SAN JOSE, Calif. (KGO) -- Could 2023 finally be the year that COVID-19 becomes more of a thing of the past rather than a threat of the present? Infectious diseases experts are beginning to feel more confident about that.
As health emergencies end across the country and in the Bay Area, UCSF Infectious Diseases Expert Dr. Peter Chin-Hong can finally say with confidence that society can collectively breathe a maskless sigh of relief.
"I think this is a critical year because this is the year that COVID will become endemic," Dr. Chin-Hong said.
Dr. Chin-Hong believes COVID is becoming predictable thanks to the amount of immunity in society as well as tools like treatment and vaccines.
On top of this, he thinks yearly vaccines may only be needed by the most vulnerable and people over 65.
"We as a society have to be prepared for as much as 100,000 to 250,000 people a year dying of those vulnerable groups," Dr. Chin-Hong said. "But, in general for your average person, it will probably fizzle out."
Dr. Chin-Hong says COVID-19 was likely a once in a century sort-of threat, but that does not rule out the risk of other pandemics in the future.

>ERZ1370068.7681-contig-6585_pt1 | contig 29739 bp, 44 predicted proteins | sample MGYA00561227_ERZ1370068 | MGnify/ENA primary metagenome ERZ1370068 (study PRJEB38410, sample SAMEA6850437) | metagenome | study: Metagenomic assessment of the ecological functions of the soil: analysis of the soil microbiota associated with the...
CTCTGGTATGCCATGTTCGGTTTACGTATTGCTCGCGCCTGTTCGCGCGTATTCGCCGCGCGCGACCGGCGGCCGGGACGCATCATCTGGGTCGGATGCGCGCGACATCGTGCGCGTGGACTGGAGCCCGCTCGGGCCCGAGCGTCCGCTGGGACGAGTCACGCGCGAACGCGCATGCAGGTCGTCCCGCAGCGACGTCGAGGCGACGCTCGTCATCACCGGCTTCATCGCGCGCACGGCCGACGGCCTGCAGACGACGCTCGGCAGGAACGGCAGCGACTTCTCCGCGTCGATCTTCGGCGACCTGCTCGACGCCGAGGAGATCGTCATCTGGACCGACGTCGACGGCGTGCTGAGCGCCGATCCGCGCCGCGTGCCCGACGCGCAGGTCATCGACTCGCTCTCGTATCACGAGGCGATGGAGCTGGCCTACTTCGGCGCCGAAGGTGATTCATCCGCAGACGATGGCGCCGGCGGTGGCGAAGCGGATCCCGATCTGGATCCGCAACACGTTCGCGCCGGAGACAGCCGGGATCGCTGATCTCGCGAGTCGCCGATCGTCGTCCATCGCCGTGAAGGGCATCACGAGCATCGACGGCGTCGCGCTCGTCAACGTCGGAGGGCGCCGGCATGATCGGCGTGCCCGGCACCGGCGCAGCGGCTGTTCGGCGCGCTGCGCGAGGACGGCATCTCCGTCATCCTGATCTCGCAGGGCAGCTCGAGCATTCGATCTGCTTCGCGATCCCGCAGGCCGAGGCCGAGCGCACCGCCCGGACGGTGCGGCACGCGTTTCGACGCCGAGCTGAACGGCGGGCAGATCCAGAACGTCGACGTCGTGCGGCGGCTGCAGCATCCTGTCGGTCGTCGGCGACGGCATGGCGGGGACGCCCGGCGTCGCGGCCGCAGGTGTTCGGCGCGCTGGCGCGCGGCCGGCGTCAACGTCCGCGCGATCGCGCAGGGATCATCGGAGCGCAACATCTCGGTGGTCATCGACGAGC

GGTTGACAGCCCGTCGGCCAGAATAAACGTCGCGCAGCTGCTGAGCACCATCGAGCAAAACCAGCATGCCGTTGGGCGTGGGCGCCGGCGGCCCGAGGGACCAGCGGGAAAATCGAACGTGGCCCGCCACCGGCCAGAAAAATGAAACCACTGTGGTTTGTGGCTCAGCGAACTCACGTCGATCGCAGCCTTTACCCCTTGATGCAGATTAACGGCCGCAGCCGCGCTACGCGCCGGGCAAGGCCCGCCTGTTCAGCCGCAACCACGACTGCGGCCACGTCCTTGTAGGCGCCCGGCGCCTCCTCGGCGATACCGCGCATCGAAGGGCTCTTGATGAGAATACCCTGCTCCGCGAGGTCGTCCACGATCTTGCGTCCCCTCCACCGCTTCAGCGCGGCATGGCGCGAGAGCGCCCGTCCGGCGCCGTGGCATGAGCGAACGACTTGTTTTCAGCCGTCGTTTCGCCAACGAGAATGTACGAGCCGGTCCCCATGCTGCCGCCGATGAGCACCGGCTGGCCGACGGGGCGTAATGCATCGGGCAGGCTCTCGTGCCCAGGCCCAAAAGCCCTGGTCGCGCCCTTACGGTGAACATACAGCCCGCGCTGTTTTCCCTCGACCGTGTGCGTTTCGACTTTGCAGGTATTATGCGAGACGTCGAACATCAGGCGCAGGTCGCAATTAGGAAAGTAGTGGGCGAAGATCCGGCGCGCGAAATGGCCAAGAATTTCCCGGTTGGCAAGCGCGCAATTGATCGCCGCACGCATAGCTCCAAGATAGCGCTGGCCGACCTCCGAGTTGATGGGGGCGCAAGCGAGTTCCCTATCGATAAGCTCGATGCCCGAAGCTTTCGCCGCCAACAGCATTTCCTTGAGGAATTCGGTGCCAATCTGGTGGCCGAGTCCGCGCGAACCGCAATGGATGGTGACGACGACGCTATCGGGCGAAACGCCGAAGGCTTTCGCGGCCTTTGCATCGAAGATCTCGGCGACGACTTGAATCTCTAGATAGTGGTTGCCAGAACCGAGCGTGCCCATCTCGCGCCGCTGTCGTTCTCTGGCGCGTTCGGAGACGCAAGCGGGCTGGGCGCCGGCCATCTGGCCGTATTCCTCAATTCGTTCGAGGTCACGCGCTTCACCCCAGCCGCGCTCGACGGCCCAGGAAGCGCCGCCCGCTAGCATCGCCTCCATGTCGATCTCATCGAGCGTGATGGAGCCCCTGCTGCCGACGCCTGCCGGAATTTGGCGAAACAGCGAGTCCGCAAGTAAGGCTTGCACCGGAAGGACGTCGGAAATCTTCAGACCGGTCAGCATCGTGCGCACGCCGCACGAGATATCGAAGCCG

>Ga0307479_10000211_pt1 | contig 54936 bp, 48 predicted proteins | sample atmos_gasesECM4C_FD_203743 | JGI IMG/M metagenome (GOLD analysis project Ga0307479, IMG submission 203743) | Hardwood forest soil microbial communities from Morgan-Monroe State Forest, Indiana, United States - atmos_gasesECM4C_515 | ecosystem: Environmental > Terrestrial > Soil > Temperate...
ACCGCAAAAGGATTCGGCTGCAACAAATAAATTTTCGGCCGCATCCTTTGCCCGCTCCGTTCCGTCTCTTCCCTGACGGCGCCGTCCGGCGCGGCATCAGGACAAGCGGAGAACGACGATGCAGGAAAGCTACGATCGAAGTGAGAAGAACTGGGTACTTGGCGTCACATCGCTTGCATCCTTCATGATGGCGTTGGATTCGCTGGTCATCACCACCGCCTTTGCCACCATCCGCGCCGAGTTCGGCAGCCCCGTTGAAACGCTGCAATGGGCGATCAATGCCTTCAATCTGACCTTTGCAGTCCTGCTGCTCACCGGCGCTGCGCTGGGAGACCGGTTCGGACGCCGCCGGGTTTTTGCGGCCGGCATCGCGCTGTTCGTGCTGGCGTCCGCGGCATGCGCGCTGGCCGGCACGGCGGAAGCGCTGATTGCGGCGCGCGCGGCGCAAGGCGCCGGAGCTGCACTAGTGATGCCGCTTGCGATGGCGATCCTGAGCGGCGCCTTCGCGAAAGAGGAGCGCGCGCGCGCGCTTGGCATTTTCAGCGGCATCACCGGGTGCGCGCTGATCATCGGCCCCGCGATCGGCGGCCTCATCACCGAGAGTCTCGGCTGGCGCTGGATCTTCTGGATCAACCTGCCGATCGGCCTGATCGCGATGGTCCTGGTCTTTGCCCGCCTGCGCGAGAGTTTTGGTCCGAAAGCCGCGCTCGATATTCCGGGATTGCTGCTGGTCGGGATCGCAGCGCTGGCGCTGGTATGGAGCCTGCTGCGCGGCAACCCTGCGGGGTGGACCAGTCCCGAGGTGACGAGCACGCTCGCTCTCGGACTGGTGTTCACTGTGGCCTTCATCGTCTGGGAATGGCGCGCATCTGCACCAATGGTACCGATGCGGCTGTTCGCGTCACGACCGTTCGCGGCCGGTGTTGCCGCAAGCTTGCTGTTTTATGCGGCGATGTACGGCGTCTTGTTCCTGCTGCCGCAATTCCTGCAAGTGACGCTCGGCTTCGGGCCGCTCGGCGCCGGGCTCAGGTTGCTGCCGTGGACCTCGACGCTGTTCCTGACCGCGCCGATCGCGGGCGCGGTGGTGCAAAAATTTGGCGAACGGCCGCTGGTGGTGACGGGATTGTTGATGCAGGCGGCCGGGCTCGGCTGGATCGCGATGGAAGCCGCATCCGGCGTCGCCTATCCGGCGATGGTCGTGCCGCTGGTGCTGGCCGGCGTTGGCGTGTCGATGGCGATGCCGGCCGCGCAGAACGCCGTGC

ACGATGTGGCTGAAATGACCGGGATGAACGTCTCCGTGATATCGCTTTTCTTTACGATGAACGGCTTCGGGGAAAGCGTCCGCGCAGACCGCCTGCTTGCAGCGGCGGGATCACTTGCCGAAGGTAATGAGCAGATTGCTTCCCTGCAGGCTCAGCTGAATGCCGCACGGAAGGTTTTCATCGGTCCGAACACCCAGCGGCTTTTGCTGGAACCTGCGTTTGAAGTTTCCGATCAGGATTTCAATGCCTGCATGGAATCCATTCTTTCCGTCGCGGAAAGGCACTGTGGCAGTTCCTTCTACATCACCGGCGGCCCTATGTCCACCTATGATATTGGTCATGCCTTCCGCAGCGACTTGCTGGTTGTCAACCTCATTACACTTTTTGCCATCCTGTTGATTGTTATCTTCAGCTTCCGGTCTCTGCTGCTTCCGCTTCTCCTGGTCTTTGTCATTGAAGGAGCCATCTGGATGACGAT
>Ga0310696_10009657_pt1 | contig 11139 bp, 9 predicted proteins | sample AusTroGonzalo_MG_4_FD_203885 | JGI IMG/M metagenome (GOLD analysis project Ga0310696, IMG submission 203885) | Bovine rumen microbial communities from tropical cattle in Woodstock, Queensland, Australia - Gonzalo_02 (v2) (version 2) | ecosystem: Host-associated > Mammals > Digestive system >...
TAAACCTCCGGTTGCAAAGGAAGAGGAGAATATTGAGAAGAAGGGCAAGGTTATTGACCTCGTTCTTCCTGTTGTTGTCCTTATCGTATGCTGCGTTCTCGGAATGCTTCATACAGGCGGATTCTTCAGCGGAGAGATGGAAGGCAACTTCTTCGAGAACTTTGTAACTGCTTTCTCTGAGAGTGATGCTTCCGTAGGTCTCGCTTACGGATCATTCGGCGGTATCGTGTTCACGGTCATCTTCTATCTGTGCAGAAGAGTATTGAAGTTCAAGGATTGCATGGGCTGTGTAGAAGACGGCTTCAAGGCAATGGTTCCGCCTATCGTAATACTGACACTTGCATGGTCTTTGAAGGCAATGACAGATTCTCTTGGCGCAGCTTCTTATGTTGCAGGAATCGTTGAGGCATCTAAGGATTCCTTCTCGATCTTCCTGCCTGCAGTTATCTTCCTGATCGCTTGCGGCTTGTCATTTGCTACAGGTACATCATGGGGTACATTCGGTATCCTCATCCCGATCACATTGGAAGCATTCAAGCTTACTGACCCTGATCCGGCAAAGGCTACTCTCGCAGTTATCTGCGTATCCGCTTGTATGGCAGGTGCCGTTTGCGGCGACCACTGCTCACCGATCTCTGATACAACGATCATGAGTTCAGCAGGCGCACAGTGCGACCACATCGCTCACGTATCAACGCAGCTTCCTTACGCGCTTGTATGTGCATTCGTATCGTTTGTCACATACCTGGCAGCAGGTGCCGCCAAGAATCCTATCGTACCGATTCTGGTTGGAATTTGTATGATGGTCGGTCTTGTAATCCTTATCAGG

He says conditions like the population growing and expanding into areas where disease-carrying animals live, climate change and globalization make other threats possible.
"All these reasons make it likely that we will get a public health threat in our lifetime," Dr. Chin-Hong said. "But whether or not it's going to be the same magnitude of COVID-19 is probably less likely. But it will still be something that will cause some concern."
And that's where public health departments come in.
"It is exactly the work of a local public health department to not just be thinking of the last threat and what's making our community ill right now, but what could be coming around the corner," Santa Clara County Deputy Public Health Officer Dr. Sarah Rudman said.
Dr. Rudman told us the county is in the recovery stage of the pandemic - assessing what happened and where they could improve.
While they believe they saved many lives thanks to the steps the public health department and residents took to combat the virus, she cited structural inequities and a lack of investment in public health as reasons why people were vulnerable.
As the next threat looms, the county is working to be more prepared.
"That we have the investment in technology, in science, in workforce and in community partnerships that we need for whatever's next," Dr. Rudman said.
But for now, there is reason for most to feel safe living life once again.
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